Introduction

On October 2, 2015, Claudius Modesti, the Director of the Division of Enforcement and Inspections at the Public Company Accounting Oversight Board (PCAOB) announced that the PCAOB would now “consider requiring admissions in appropriate matters where heightened accountability and acceptance of responsibility are in the public interest.”1 On the same day, the PCAOB announced the settlement of an action against David A. Aronson, CPA, and his accounting firm.2 As part of the settlement, Aronson and his firm admitted to the facts, findings, and violations set forth in the order—the first PCAOB disciplinary order to contain such admissions.

Mr. Modesti’s announcement follows the implementation of an admissions policy by the Securities and Exchange Commission (SEC) in June 2013, pursuant to which the SEC has sought admissions in certain settlements. The SEC continues to press forward in this direction, signaling a focus by both regulators in seeking admissions in instances—such as Aronson—where the conduct is considered particularly egregious.

The New PCAOB Admissions Factors

In his remarks, Mr. Modesti announced that, in deciding whether to seek admissions, the Division of Enforcement and Inspections (DEI) will consider, among other factors, the following:

  • “Egregious and intentional misconduct where the respondent knowingly and intentionally violated the applicable laws, rules or standards;
  • Misconduct that obstructs the Board’s processes, such as noncooperation with an inspection or an investigation;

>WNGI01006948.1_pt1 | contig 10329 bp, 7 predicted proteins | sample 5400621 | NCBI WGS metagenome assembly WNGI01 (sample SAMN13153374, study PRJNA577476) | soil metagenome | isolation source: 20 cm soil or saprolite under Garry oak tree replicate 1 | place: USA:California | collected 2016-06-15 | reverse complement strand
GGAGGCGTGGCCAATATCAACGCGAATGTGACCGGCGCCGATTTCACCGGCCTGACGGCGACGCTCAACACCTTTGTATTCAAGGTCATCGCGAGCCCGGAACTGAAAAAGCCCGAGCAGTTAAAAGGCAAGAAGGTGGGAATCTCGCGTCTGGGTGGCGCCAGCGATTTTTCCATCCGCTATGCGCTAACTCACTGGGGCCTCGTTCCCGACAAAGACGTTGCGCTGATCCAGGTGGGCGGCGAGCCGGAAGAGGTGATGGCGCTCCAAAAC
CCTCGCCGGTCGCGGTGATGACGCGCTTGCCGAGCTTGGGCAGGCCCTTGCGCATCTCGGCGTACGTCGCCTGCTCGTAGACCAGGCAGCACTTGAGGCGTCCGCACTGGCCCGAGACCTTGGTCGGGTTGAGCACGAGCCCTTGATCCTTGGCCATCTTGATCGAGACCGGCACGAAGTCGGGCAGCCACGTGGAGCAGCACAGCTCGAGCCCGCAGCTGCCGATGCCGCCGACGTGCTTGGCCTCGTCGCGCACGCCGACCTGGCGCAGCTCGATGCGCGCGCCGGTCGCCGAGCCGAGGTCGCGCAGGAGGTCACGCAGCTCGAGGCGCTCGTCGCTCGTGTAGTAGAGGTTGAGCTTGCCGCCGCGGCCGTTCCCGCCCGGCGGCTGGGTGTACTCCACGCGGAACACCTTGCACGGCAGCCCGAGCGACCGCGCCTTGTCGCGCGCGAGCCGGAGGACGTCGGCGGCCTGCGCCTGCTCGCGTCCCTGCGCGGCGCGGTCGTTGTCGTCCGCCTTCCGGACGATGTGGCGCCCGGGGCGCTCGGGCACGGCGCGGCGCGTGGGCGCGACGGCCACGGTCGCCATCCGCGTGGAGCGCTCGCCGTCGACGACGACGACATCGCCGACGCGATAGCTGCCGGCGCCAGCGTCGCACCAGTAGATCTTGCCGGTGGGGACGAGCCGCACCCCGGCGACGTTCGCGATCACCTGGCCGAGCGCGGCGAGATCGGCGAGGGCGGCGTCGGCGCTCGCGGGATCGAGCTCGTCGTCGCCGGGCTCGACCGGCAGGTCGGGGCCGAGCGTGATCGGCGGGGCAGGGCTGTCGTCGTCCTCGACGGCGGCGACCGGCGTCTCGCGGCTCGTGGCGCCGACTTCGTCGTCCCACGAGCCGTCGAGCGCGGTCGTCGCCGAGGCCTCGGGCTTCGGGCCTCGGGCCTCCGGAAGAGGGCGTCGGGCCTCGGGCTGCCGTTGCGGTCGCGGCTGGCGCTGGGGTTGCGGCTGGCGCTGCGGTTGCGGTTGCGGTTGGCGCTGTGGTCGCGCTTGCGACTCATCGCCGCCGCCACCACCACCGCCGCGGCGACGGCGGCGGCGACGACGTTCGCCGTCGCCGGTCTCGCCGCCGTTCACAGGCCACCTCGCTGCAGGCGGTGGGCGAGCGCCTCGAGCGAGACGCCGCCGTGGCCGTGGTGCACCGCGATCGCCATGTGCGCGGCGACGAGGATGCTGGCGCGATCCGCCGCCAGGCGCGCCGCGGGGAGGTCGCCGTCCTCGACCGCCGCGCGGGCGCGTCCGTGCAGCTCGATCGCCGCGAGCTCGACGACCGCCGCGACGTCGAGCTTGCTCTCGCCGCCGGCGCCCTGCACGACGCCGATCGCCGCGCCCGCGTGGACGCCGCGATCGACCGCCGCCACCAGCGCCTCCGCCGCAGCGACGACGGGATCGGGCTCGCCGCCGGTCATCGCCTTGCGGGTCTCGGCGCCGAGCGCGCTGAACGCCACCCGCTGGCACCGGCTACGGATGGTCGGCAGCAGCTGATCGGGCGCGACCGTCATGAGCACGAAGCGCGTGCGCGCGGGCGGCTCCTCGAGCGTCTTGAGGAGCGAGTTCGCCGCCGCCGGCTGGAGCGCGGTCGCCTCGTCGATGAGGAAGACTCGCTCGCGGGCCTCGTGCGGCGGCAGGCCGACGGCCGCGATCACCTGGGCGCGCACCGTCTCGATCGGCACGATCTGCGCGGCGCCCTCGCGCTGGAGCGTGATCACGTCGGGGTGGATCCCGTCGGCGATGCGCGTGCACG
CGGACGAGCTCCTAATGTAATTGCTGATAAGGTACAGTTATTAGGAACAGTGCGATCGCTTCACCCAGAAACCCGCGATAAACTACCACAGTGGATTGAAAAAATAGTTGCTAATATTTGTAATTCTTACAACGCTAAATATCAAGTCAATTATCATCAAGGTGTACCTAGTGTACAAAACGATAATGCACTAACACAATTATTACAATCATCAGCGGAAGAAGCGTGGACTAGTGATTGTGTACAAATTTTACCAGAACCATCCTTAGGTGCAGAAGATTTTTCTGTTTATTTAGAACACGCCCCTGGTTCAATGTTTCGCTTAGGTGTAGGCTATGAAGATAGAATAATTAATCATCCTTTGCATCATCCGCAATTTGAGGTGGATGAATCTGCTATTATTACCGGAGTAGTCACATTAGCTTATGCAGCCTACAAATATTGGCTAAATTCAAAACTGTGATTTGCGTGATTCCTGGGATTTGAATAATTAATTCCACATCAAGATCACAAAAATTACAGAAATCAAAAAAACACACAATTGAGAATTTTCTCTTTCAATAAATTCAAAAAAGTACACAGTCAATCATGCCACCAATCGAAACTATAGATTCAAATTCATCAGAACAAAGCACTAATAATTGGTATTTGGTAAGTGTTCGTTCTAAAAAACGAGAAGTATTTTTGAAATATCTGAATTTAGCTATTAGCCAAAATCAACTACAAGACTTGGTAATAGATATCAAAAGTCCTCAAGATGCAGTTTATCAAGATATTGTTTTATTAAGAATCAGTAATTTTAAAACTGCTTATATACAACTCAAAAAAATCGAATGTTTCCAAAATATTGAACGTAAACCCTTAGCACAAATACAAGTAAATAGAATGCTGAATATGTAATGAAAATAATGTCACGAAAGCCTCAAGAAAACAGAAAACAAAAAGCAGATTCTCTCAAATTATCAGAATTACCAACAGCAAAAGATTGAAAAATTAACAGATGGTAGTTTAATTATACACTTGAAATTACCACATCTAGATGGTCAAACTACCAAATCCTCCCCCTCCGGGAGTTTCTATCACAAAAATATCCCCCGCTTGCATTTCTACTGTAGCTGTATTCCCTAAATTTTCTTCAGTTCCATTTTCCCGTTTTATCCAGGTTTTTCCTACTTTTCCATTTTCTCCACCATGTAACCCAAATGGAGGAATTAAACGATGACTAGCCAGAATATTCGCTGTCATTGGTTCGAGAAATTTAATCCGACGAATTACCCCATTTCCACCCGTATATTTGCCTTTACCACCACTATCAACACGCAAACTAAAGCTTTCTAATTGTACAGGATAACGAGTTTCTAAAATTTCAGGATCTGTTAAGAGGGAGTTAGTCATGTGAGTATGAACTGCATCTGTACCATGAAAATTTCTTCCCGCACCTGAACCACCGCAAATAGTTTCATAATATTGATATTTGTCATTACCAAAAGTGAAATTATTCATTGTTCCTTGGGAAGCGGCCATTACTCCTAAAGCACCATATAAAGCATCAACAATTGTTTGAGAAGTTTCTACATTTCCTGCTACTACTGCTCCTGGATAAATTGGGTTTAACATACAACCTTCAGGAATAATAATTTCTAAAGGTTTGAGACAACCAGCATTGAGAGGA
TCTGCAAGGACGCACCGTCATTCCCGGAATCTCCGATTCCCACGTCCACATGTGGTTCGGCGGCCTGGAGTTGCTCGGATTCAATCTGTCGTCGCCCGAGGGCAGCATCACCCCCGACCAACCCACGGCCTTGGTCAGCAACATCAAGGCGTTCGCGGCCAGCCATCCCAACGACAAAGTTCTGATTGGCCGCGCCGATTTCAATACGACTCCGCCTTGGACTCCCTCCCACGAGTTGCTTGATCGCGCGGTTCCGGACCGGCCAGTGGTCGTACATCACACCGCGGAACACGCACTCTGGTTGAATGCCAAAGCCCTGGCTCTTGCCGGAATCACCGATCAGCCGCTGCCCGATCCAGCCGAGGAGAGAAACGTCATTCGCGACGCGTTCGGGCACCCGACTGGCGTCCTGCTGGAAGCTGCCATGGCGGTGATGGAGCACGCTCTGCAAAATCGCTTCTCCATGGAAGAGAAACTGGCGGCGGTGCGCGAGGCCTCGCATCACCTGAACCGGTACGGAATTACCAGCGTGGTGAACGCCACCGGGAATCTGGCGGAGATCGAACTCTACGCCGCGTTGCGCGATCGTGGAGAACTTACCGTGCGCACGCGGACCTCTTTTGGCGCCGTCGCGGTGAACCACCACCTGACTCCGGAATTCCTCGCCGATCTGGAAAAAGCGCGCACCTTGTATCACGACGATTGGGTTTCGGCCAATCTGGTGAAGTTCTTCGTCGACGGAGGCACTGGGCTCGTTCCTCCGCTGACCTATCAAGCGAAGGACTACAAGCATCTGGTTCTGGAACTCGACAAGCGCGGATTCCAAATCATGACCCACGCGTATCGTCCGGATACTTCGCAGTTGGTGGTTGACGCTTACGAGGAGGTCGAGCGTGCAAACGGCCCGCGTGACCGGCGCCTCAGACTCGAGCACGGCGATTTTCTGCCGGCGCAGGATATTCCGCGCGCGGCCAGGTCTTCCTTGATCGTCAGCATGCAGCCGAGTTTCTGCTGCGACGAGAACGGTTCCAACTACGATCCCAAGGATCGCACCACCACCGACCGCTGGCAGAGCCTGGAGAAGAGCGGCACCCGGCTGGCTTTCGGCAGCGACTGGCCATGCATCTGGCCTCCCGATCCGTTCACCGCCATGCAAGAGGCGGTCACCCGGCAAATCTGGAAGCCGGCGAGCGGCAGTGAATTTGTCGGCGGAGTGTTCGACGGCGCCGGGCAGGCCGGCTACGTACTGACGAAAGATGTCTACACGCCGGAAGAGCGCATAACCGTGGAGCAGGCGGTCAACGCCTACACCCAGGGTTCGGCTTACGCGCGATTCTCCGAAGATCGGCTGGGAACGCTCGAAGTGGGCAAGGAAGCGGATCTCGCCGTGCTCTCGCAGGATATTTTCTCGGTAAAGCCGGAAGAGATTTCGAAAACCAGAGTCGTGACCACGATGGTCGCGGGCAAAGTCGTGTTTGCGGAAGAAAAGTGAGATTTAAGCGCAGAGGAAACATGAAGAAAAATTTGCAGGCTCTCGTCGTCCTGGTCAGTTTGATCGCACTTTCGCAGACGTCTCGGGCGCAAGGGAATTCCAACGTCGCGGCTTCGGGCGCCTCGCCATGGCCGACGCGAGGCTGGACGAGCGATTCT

• Significant harm or risk of harm to investors or the securities markets;
  • Situations where an admission can send a particularly important message to audit firms, their associated persons or to the public; and
  • Situations where the wrongdoer poses a particular future threat to investors, e.g., recidivists.”

While the DEI “anticipates that most of its settlement recommendations will continue to include language stating that the respondent has neither admitted nor denied the Board’s finding,” these factors indicate the DEI’s willingness to seek admissions in instances, such as Aronson, where, for example, an auditor or registered accounting firm ignores multiple PCAOB inspection findings and continues to engage in rule violations.

In the Matter of David A. Aronson, CPA, P.A., and David A. Aronson, CPA

In the settled disciplinary order, the PCAOB censured and revoked the registration of registered public accounting firm David A. Aronson, CPA, P.A., and also censured and barred David A. Aronson, the sole owner and only member of the firm.3 The firm and Aronson admitted to all the facts, findings, and violations set forth in the order, which also noted that “[t]he findings herein are made pursuant to the Respondents’ Offers and are not binding on any other person or entity in this or any other proceeding.”4 Such a qualification was likely included because the order identifies the names of the public issuer clients involved. While issuers are not under the PCAOB’s jurisdiction, if the admissions were somehow construed as admissions of the identified issuers, it might result in investors attempting to use the admissions in any follow-on litigation arising out of the audits.

The facts admitted by Aronson and his firm, in relevant part, were as follows:

  • PCAOB Auditing Standard No. 7, Engagement Quality Review (AS 7), requires that an engagement quality review must be performed on any audits and interim reviews conducted pursuant to PCAOB standards.5
  • The firm issued audit reports for two different issuer audit clients for fiscal year 2010 without obtaining an engagement quality review.6 The issuers subsequently filed a Form 10-K, incorporating the audit reports, with the SEC.7